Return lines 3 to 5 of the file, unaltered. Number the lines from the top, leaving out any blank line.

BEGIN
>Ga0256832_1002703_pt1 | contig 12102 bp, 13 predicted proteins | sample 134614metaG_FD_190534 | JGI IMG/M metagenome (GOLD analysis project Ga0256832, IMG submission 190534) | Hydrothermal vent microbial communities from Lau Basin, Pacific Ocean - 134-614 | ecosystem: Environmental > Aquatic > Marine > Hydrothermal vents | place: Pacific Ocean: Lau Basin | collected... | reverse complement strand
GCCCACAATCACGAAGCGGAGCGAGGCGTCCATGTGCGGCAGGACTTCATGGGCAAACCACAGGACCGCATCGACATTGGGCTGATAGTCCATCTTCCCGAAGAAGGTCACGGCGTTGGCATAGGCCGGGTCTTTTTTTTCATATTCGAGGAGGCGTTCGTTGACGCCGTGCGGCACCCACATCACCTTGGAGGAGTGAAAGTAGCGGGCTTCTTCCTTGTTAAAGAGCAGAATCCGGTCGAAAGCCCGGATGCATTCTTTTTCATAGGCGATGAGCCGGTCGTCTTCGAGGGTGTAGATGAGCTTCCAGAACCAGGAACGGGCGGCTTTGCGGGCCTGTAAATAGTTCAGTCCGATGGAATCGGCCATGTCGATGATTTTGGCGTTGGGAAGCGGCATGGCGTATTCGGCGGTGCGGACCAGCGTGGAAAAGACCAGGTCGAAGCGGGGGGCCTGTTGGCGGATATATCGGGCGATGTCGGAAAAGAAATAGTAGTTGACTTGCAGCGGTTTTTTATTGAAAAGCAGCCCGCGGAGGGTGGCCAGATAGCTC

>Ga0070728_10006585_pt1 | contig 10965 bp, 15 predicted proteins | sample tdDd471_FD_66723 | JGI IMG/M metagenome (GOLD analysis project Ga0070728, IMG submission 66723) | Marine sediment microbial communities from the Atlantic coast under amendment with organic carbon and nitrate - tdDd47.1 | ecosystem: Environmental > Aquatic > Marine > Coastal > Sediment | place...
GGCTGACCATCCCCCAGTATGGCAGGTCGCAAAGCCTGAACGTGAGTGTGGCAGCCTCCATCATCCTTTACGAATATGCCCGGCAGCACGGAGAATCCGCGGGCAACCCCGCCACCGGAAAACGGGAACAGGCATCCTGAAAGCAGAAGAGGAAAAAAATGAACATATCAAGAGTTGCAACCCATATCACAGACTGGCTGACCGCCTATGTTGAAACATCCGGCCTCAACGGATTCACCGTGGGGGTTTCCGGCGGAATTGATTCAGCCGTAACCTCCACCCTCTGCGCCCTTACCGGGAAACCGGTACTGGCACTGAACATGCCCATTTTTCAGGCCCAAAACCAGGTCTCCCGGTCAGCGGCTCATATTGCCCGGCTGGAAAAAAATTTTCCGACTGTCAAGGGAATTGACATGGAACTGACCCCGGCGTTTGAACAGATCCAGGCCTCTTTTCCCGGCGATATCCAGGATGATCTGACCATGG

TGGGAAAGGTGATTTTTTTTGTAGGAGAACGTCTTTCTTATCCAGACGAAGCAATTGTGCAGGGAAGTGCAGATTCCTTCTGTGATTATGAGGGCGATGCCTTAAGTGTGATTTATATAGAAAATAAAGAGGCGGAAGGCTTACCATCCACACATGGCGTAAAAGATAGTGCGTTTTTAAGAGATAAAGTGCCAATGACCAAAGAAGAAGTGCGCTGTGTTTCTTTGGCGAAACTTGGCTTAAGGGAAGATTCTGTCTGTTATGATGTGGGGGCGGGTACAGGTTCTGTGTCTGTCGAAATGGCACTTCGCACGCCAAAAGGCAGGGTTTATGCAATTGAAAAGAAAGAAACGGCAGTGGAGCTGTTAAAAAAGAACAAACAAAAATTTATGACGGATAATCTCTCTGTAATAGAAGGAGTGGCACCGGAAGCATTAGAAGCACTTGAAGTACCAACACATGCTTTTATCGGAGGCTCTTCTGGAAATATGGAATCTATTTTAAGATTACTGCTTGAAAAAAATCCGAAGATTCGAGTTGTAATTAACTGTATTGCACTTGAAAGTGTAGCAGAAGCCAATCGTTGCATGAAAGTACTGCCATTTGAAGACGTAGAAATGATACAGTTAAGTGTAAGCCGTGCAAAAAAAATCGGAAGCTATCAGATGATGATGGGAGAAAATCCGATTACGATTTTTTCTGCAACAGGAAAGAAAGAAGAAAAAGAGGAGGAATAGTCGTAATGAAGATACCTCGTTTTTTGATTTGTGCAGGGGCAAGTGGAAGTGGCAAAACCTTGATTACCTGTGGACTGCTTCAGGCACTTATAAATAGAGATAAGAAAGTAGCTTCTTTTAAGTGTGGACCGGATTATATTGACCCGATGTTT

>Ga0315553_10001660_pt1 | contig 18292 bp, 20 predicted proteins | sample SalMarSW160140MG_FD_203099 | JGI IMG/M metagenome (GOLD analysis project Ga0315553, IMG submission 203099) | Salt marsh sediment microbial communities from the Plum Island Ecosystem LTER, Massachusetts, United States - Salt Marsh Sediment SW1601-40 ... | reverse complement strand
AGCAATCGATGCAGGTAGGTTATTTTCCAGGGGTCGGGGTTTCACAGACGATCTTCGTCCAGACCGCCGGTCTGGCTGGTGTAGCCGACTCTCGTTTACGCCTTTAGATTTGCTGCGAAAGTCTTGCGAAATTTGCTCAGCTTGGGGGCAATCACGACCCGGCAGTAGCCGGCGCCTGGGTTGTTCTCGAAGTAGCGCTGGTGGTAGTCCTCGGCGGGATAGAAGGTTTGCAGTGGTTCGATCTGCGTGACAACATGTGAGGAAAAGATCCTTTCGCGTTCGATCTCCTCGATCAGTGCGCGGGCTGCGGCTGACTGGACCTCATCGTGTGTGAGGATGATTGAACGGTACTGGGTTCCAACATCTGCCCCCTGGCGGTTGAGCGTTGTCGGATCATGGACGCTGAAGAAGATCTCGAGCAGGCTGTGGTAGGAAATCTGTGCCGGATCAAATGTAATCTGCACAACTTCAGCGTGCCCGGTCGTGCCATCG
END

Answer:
>Ga0070728_10006585_pt1 | contig 10965 bp, 15 predicted proteins | sample tdDd471_FD_66723 | JGI IMG/M metagenome (GOLD analysis project Ga0070728, IMG submission 66723) | Marine sediment microbial communities from the Atlantic coast under amendment with organic carbon and nitrate - tdDd47.1 | ecosystem: Environmental > Aquatic > Marine > Coastal > Sediment | place...
GGCTGACCATCCCCCAGTATGGCAGGTCGCAAAGCCTGAACGTGAGTGTGGCAGCCTCCATCATCCTTTACGAATATGCCCGGCAGCACGGAGAATCCGCGGGCAACCCCGCCACCGGAAAACGGGAACAGGCATCCTGAAAGCAGAAGAGGAAAAAAATGAACATATCAAGAGTTGCAACCCATATCACAGACTGGCTGACCGCCTATGTTGAAACATCCGGCCTCAACGGATTCACCGTGGGGGTTTCCGGCGGAATTGATTCAGCCGTAACCTCCACCCTCTGCGCCCTTACCGGGAAACCGGTACTGGCACTGAACATGCCCATTTTTCAGGCCCAAAACCAGGTCTCCCGGTCAGCGGCTCATATTGCCCGGCTGGAAAAAAATTTTCCGACTGTCAAGGGAATTGACATGGAACTGACCCCGGCGTTTGAACAGATCCAGGCCTCTTTTCCCGGCGATATCCAGGATGATCTGACCATGG

TGGGAAAGGTGATTTTTTTTGTAGGAGAACGTCTTTCTTATCCAGACGAAGCAATTGTGCAGGGAAGTGCAGATTCCTTCTGTGATTATGAGGGCGATGCCTTAAGTGTGATTTATATAGAAAATAAAGAGGCGGAAGGCTTACCATCCACACATGGCGTAAAAGATAGTGCGTTTTTAAGAGATAAAGTGCCAATGACCAAAGAAGAAGTGCGCTGTGTTTCTTTGGCGAAACTTGGCTTAAGGGAAGATTCTGTCTGTTATGATGTGGGGGCGGGTACAGGTTCTGTGTCTGTCGAAATGGCACTTCGCACGCCAAAAGGCAGGGTTTATGCAATTGAAAAGAAAGAAACGGCAGTGGAGCTGTTAAAAAAGAACAAACAAAAATTTATGACGGATAATCTCTCTGTAATAGAAGGAGTGGCACCGGAAGCATTAGAAGCACTTGAAGTACCAACACATGCTTTTATCGGAGGCTCTTCTGGAAATATGGAATCTATTTTAAGATTACTGCTTGAAAAAAATCCGAAGATTCGAGTTGTAATTAACTGTATTGCACTTGAAAGTGTAGCAGAAGCCAATCGTTGCATGAAAGTACTGCCATTTGAAGACGTAGAAATGATACAGTTAAGTGTAAGCCGTGCAAAAAAAATCGGAAGCTATCAGATGATGATGGGAGAAAATCCGATTACGATTTTTTCTGCAACAGGAAAGAAAGAAGAAAAAGAGGAGGAATAGTCGTAATGAAGATACCTCGTTTTTTGATTTGTGCAGGGGCAAGTGGAAGTGGCAAAACCTTGATTACCTGTGGACTGCTTCAGGCACTTATAAATAGAGATAAGAAAGTAGCTTCTTTTAAGTGTGGACCGGATTATATTGACCCGATGTTT